PHASE TWO PLAN: to build more classrooms, a science lab, teachers’ accommodation, dining room, basketball court and further accommodation. We need £150,000 to achieve the building plans of Phase Two. £50,000 should be raised by the volunteer group and £100,000 should be raised by applications to businesses, celebrities and trust funds. We aim to take 30 UK volunteers to Kenya to work alongside Kenyan volunteers and contractors on-site. They will work hard and engage with the local community.


  • Locally Initiative The project was envisioned by the Mbeere mothers Union. They are a large group of women within the church who fundraise, initiate and run social justice projects. This is important as it was their wisdom and insight that recognised the need for this project. We are supporting their vision and their project.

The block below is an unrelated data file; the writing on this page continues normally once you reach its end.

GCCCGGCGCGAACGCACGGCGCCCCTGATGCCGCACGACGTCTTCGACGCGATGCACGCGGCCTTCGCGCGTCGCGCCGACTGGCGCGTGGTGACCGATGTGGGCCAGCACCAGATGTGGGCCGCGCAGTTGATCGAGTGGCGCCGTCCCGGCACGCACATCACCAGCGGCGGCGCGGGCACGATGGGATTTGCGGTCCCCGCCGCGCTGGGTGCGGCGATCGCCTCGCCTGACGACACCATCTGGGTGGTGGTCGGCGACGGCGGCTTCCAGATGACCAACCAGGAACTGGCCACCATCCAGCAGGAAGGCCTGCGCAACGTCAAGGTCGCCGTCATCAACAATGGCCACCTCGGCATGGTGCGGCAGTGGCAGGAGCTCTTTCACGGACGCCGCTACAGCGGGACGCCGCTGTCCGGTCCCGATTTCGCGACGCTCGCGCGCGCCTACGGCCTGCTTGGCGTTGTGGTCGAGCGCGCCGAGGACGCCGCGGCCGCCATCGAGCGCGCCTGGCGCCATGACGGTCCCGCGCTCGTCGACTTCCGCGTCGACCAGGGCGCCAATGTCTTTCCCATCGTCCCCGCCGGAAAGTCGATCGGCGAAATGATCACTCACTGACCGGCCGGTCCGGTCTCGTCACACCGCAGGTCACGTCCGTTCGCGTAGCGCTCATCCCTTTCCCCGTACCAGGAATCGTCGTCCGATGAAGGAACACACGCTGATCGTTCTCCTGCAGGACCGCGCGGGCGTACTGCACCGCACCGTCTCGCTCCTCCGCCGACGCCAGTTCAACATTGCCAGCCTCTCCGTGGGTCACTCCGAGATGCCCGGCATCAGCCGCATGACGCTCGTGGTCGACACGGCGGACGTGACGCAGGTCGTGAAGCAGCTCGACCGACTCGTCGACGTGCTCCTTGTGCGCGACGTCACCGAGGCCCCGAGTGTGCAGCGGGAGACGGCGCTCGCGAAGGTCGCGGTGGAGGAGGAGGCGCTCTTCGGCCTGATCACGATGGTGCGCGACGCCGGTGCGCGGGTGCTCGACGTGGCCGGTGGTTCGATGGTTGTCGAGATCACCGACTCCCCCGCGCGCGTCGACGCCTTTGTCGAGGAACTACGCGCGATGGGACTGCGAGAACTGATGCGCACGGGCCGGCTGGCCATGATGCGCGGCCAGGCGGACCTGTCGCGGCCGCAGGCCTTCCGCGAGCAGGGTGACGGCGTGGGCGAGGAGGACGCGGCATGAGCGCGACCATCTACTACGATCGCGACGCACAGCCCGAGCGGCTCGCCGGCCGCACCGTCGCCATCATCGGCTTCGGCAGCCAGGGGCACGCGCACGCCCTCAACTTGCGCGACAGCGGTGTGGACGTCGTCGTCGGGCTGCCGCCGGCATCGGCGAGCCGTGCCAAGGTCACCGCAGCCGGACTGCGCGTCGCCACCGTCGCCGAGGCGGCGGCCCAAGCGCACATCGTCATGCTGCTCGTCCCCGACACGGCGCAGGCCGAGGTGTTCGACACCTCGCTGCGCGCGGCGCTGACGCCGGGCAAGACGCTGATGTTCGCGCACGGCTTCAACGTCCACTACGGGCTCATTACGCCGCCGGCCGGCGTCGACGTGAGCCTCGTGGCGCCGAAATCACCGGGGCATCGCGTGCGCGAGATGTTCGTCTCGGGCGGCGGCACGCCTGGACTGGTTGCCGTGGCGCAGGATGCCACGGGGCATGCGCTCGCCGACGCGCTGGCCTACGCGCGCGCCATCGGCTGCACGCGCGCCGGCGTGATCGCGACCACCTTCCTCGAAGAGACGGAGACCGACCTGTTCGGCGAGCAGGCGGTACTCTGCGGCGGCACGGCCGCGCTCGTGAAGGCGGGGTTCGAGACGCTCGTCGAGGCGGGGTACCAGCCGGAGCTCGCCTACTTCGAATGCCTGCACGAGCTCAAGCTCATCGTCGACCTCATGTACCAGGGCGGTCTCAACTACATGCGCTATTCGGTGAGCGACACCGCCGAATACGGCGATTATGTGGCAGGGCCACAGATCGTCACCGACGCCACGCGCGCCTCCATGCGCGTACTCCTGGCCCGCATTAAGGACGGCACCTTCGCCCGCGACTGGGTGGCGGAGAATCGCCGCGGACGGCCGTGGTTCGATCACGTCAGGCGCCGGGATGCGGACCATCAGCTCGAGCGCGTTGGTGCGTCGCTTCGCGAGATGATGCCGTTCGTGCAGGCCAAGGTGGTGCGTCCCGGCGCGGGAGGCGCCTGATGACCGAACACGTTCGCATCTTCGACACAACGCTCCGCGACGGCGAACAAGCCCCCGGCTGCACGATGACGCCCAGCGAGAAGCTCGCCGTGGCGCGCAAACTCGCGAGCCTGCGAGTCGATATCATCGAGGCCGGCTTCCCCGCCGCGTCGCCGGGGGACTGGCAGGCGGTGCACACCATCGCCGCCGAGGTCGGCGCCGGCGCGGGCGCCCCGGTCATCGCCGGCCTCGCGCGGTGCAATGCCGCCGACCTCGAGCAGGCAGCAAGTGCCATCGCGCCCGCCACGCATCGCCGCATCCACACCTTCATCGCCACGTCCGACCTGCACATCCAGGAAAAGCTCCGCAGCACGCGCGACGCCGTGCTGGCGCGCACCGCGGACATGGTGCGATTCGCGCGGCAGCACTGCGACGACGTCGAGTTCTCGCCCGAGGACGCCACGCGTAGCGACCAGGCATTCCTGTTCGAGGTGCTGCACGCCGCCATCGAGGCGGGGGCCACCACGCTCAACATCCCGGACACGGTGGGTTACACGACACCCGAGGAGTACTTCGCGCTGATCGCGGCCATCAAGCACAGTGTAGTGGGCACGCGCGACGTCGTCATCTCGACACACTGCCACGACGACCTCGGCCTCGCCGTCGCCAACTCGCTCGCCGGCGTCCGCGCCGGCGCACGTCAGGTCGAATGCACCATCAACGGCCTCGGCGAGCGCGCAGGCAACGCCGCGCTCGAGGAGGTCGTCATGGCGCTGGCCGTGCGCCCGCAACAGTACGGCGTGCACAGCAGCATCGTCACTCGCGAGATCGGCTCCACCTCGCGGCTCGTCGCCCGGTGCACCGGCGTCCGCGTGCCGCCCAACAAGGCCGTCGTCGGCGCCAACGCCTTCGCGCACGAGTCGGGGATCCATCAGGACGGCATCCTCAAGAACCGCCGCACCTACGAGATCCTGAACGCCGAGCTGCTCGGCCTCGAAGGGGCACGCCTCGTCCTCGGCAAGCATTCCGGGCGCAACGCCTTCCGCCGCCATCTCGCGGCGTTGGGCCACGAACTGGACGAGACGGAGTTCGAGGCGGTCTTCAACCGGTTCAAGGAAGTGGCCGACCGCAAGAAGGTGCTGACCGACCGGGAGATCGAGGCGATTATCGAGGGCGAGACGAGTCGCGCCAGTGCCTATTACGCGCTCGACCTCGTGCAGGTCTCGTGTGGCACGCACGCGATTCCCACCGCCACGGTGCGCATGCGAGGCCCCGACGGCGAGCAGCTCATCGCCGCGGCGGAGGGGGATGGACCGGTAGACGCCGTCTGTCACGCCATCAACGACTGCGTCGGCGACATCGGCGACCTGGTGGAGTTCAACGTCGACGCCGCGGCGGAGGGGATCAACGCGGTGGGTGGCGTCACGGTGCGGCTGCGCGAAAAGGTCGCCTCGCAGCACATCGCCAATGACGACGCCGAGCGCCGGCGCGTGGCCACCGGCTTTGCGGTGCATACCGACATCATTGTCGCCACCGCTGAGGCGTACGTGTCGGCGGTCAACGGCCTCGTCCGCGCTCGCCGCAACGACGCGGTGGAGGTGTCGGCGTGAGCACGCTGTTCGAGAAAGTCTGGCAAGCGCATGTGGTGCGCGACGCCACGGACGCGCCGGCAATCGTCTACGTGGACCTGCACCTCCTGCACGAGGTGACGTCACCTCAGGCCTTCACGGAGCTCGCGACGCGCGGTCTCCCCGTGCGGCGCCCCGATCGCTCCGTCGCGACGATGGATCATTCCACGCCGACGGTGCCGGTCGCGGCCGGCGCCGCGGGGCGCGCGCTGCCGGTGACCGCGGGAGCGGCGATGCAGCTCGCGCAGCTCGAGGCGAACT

• Locally OwnershipThe project is headed by a committee in Kenya consisting of the school’s principle, members of the Mothers Union and leaders in the local church. The Mothers Union have already fundraised for and started a school group of 8 deaf students who meet with teachers in a local retreat centre. They have invited us to be involved to build the school to cater for more students; we are providing the support they requested.

  • Real NeedMainstream schools in Kenya are mostly not set up to cater for deaf students. There are five secondary schools for deaf students in Kenya, none of which are in the east. There is a local primary school for deaf students with 150 students, with no local secondary school provider, students are currently leaving school with an incomplete education. The government are committed to funding the running costs of schools but will not commit to the building costs.